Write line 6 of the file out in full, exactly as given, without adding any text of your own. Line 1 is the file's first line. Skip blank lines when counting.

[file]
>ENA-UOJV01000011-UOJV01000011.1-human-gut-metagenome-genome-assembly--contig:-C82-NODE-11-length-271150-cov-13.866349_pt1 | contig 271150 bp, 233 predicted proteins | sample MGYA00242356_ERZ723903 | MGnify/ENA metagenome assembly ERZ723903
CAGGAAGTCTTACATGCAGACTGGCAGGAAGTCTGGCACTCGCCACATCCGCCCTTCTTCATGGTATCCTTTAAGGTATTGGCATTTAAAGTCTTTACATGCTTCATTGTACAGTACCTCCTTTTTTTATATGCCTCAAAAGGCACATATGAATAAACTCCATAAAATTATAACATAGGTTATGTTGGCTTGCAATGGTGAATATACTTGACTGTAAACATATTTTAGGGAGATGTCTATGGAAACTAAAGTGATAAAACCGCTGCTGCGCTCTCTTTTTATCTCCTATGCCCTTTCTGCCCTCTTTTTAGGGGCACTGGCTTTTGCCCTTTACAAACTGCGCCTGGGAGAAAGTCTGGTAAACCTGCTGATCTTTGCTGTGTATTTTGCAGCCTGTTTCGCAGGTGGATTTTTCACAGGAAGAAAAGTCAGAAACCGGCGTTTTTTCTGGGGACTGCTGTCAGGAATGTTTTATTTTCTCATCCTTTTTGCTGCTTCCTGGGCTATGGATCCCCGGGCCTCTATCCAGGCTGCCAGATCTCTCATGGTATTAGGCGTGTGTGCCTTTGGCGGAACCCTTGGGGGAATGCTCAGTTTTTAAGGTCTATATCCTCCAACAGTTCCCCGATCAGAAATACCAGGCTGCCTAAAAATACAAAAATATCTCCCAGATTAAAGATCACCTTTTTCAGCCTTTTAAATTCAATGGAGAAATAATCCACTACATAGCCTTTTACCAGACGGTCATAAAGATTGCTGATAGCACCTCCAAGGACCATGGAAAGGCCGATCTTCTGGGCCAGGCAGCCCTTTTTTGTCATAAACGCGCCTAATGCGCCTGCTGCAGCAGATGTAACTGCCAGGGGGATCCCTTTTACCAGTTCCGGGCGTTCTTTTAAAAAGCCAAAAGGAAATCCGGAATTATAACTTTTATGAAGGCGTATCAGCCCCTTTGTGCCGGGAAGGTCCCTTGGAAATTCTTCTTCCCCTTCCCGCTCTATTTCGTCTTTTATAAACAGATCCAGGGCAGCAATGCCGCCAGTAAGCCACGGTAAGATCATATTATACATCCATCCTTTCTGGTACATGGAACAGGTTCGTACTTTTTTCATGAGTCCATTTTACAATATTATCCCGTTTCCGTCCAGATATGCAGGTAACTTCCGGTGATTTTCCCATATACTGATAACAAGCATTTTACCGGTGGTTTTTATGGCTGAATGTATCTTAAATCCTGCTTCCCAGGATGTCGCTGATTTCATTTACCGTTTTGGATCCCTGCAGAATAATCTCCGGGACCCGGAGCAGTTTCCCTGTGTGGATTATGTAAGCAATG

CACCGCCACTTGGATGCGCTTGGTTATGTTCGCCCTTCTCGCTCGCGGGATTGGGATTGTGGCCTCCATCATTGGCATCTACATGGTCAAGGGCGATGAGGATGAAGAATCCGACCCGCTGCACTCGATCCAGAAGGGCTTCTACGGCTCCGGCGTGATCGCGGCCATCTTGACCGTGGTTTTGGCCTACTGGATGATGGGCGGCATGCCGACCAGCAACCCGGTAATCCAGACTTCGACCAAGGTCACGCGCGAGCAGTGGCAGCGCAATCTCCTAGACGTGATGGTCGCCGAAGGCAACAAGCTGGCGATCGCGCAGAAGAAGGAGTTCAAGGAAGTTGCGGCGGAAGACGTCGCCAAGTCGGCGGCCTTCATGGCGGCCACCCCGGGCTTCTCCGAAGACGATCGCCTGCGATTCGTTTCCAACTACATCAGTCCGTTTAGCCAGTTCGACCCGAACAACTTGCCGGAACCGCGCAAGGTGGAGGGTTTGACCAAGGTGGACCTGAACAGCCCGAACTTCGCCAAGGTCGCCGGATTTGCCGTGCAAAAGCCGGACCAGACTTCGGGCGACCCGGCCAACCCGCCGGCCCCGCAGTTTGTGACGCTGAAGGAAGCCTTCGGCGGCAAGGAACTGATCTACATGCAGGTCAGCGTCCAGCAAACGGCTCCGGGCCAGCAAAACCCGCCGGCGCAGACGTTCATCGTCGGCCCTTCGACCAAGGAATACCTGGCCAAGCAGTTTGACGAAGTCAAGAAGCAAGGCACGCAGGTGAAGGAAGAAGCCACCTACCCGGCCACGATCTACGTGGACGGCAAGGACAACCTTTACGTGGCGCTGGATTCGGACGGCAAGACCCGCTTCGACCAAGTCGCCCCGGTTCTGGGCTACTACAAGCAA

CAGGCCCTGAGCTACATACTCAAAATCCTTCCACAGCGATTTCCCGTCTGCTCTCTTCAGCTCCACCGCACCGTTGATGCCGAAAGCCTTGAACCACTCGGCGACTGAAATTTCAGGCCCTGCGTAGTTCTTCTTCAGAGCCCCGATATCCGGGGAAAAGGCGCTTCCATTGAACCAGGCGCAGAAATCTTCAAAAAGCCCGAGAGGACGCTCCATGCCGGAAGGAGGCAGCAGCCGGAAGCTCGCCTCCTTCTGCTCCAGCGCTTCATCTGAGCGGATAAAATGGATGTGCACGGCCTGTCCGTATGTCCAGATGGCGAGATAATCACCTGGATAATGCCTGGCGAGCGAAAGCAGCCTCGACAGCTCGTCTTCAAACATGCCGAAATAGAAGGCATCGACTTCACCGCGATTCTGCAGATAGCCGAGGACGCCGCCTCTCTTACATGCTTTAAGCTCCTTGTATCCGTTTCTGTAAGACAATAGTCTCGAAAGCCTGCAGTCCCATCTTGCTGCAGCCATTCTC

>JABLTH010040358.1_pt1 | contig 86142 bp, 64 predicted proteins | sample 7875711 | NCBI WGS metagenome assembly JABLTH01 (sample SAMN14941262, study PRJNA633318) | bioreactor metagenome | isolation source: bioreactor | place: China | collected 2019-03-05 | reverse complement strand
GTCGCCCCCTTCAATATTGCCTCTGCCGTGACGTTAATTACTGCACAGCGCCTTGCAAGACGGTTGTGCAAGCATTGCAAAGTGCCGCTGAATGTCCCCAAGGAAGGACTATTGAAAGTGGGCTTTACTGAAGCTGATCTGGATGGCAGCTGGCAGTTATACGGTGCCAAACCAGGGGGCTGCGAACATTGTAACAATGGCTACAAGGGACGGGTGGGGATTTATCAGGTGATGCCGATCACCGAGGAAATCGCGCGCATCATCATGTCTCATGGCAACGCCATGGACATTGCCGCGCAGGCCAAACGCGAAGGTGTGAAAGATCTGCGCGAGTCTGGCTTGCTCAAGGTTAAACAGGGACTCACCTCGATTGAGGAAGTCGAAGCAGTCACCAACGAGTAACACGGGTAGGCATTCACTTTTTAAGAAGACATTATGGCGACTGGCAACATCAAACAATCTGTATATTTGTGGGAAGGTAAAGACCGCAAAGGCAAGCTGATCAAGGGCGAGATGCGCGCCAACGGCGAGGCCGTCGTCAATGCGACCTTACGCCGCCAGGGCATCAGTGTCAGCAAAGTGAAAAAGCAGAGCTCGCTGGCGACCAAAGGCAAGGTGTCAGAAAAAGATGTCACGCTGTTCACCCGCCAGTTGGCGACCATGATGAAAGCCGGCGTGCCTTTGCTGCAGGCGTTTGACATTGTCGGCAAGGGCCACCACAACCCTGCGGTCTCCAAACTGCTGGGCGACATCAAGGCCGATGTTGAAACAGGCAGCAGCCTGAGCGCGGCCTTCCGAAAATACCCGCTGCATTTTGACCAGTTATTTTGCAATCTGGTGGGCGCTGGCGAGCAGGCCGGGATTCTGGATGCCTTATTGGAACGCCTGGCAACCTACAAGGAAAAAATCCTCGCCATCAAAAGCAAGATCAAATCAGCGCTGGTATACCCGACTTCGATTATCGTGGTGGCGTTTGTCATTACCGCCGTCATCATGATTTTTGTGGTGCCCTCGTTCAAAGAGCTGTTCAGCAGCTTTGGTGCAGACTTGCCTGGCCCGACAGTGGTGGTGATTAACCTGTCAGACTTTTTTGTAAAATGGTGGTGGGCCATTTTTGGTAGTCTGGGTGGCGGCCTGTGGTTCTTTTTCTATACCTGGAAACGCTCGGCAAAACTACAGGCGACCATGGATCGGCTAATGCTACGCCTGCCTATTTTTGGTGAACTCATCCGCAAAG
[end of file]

GTCGCCCCCTTCAATATTGCCTCTGCCGTGACGTTAATTACTGCACAGCGCCTTGCAAGACGGTTGTGCAAGCATTGCAAAGTGCCGCTGAATGTCCCCAAGGAAGGACTATTGAAAGTGGGCTTTACTGAAGCTGATCTGGATGGCAGCTGGCAGTTATACGGTGCCAAACCAGGGGGCTGCGAACATTGTAACAATGGCTACAAGGGACGGGTGGGGATTTATCAGGTGATGCCGATCACCGAGGAAATCGCGCGCATCATCATGTCTCATGGCAACGCCATGGACATTGCCGCGCAGGCCAAACGCGAAGGTGTGAAAGATCTGCGCGAGTCTGGCTTGCTCAAGGTTAAACAGGGACTCACCTCGATTGAGGAAGTCGAAGCAGTCACCAACGAGTAACACGGGTAGGCATTCACTTTTTAAGAAGACATTATGGCGACTGGCAACATCAAACAATCTGTATATTTGTGGGAAGGTAAAGACCGCAAAGGCAAGCTGATCAAGGGCGAGATGCGCGCCAACGGCGAGGCCGTCGTCAATGCGACCTTACGCCGCCAGGGCATCAGTGTCAGCAAAGTGAAAAAGCAGAGCTCGCTGGCGACCAAAGGCAAGGTGTCAGAAAAAGATGTCACGCTGTTCACCCGCCAGTTGGCGACCATGATGAAAGCCGGCGTGCCTTTGCTGCAGGCGTTTGACATTGTCGGCAAGGGCCACCACAACCCTGCGGTCTCCAAACTGCTGGGCGACATCAAGGCCGATGTTGAAACAGGCAGCAGCCTGAGCGCGGCCTTCCGAAAATACCCGCTGCATTTTGACCAGTTATTTTGCAATCTGGTGGGCGCTGGCGAGCAGGCCGGGATTCTGGATGCCTTATTGGAACGCCTGGCAACCTACAAGGAAAAAATCCTCGCCATCAAAAGCAAGATCAAATCAGCGCTGGTATACCCGACTTCGATTATCGTGGTGGCGTTTGTCATTACCGCCGTCATCATGATTTTTGTGGTGCCCTCGTTCAAAGAGCTGTTCAGCAGCTTTGGTGCAGACTTGCCTGGCCCGACAGTGGTGGTGATTAACCTGTCAGACTTTTTTGTAAAATGGTGGTGGGCCATTTTTGGTAGTCTGGGTGGCGGCCTGTGGTTCTTTTTCTATACCTGGAAACGCTCGGCAAAACTACAGGCGACCATGGATCGGCTAATGCTACGCCTGCCTATTTTTGGTGAACTCATCCGCAAAG